Book Review: Things Unseen, By J. Gresham Machen

Things Unseen, by J. Gresham Machen, is (as the subtitle puts it), “a systematic introduction to the Christian faith and reformed theology.” And what an introduction it is!

For those who may not be familiar with Dr. Machen (1881-1937), he might be the greatest theologian of the 20th century whom no one has ever heard of before. He was a long-time professor at Princeton Seminary, before leaving that institution to found Westminster Theological Seminary in Philadelphia in 1929. He was instrumental in forming the Orthodox Presbyterian Church denomination in 1936 as well. (If you would like to learn more about Machen, Stephen J. Nichols has written a very good biography which I would enthusiastically commend to you – J. Gresham Machen: A Guided Tour of His Life and Thought.)

The chapters in this book were originally written for a series of radio broadcasts via the WIP radio station in Philadelphia. Those broadcasts were intended for a general audience, in many ways even with unbelievers in view. There is a decidedly evangelistic tone throughout.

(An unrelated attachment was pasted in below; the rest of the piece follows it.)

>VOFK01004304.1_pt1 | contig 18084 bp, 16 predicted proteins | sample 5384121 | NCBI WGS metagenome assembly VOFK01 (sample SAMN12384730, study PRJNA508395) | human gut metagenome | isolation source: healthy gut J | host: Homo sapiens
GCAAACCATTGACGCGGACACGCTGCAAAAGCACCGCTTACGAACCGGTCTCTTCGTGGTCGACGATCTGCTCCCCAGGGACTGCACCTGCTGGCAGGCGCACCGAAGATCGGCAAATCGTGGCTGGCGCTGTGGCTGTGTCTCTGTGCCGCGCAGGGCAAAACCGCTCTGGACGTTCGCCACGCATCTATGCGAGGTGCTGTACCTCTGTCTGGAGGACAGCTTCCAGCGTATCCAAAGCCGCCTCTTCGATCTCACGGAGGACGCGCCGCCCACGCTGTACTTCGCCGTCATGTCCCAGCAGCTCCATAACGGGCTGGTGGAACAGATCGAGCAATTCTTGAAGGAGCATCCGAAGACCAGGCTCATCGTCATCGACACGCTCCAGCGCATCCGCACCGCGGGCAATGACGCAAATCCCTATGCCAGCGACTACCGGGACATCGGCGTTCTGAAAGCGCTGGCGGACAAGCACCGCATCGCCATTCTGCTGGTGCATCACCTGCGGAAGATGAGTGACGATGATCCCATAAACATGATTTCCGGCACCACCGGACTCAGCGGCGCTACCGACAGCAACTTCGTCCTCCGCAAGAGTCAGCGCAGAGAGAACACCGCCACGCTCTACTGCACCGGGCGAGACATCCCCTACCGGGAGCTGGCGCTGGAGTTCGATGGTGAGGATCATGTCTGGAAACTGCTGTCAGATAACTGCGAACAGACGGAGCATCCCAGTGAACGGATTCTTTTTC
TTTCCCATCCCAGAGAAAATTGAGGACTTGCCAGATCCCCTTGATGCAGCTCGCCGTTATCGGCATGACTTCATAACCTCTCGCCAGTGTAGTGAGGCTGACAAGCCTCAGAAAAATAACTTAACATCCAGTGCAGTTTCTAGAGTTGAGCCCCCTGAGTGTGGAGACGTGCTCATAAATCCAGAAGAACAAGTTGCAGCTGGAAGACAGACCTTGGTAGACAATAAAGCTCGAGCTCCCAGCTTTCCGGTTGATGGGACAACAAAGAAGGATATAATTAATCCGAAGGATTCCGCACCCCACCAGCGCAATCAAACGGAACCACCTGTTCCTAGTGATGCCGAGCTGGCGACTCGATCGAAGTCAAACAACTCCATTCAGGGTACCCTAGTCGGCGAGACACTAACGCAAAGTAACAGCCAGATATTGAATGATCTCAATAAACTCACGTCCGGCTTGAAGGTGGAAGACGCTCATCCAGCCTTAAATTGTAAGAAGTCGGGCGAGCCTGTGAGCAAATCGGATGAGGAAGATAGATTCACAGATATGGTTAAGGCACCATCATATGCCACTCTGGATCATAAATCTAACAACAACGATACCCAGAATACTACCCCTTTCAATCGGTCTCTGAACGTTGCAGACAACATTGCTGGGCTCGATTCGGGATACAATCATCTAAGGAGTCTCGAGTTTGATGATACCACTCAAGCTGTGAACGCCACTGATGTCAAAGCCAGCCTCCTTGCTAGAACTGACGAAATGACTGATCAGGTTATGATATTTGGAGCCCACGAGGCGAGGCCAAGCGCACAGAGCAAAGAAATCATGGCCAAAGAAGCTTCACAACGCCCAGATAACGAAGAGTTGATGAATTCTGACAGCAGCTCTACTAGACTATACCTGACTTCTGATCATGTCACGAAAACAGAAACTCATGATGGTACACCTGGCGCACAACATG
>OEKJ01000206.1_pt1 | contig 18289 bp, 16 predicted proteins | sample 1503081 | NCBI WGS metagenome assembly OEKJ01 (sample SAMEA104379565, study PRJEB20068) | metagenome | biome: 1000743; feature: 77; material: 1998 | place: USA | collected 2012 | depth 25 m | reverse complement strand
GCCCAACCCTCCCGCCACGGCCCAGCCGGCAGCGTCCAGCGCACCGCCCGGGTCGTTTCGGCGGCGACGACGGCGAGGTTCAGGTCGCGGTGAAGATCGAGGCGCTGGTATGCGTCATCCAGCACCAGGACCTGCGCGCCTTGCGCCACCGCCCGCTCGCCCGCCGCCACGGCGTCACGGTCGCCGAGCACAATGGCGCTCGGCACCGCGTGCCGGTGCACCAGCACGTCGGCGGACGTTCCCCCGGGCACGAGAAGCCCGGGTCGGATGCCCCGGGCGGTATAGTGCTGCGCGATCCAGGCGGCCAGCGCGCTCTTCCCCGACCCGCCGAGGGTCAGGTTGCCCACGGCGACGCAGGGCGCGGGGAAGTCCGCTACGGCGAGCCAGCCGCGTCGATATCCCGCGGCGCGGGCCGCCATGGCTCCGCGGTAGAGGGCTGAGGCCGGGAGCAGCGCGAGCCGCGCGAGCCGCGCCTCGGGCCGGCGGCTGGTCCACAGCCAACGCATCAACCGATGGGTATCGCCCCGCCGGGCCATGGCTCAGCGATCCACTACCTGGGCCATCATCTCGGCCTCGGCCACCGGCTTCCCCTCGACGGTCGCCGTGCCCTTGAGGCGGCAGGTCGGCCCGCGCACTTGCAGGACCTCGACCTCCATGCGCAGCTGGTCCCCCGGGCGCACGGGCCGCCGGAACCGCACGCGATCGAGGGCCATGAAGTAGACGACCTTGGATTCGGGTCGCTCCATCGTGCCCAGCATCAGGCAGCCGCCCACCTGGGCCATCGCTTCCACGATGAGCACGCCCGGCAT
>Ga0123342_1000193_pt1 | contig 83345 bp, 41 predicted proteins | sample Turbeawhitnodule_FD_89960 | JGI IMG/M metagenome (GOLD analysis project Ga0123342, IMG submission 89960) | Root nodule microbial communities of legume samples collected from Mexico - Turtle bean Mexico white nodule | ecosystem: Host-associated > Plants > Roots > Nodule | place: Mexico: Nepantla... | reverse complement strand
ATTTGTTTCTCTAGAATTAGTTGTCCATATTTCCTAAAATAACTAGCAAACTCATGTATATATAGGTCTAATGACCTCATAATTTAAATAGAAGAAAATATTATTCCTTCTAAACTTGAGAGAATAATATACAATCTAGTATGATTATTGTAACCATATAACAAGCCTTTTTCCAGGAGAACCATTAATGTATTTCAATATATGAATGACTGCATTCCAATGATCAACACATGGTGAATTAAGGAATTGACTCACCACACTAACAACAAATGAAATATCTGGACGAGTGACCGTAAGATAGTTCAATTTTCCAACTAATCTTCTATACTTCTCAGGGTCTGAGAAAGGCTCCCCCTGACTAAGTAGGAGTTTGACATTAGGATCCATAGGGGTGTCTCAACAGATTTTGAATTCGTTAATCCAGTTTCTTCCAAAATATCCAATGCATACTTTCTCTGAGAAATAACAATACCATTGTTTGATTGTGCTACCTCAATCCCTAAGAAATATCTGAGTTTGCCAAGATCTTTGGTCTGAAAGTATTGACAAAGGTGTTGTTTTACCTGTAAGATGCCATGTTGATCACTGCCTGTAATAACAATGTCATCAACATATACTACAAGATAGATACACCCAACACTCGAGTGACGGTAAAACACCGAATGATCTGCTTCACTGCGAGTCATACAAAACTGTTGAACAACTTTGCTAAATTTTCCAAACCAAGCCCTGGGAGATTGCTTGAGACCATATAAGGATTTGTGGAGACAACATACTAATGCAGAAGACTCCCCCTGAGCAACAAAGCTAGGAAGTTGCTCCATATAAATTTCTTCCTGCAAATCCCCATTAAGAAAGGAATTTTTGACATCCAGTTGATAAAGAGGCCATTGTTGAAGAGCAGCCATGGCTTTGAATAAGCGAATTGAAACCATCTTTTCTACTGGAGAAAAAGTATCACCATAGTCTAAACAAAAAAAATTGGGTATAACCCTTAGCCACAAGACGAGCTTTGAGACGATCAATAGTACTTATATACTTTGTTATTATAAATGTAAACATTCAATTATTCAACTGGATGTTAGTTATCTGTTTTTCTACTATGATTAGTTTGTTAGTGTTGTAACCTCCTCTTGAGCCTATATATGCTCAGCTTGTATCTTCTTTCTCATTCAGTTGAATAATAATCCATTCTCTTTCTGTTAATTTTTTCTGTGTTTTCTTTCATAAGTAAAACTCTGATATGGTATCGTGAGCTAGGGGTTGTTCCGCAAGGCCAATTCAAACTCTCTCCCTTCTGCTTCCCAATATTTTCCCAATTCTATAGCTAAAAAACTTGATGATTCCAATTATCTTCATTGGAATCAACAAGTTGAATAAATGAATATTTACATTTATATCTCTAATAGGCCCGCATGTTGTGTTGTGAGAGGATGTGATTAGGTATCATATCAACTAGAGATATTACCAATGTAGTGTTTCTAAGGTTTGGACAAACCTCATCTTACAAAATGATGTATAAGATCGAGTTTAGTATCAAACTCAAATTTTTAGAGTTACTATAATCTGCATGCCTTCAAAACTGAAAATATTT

He lays out the basic essentials of the Christian faith in a systematic fashion, in much the same logical order found in much more complex systematic theology texts, and yet he somehow does so in such a way as to remain remarkably accessible and readable.

He cites the Westminster Shorter Catechism liberally (pun!) throughout. At least half of the 50 chapters of the book contain direct references and quotes from the catechism. He also refers the reader to such eminent Reformed theologians as Charles Hodge, Benjamin B. Warfield, John Murray, and Geerhardus Vos throughout the book.

He addresses such topics as the inspiration and authority of Scripture, the Trinity, the Deity of Christ, God’s sovereignty and the freedom of man, predestination (3 full chapters), Providence, the doctrine of original sin, the threefold office of Christ (as Prophet, Priest, and King), the atonement of Christ, and the active obedience of Christ. And somehow he manages to make all of these things clear and accessible to regular, everyday Christians.

I just wish the book were longer, and that he could have lived to complete the work. Nevertheless, the ground that he covers is more than enough to get anyone well on their way in seeking to understand the Christian faith and reformed theology. If you are looking for an accessible & readable introduction to the Reformed faith, I would highly recommend this volume to you.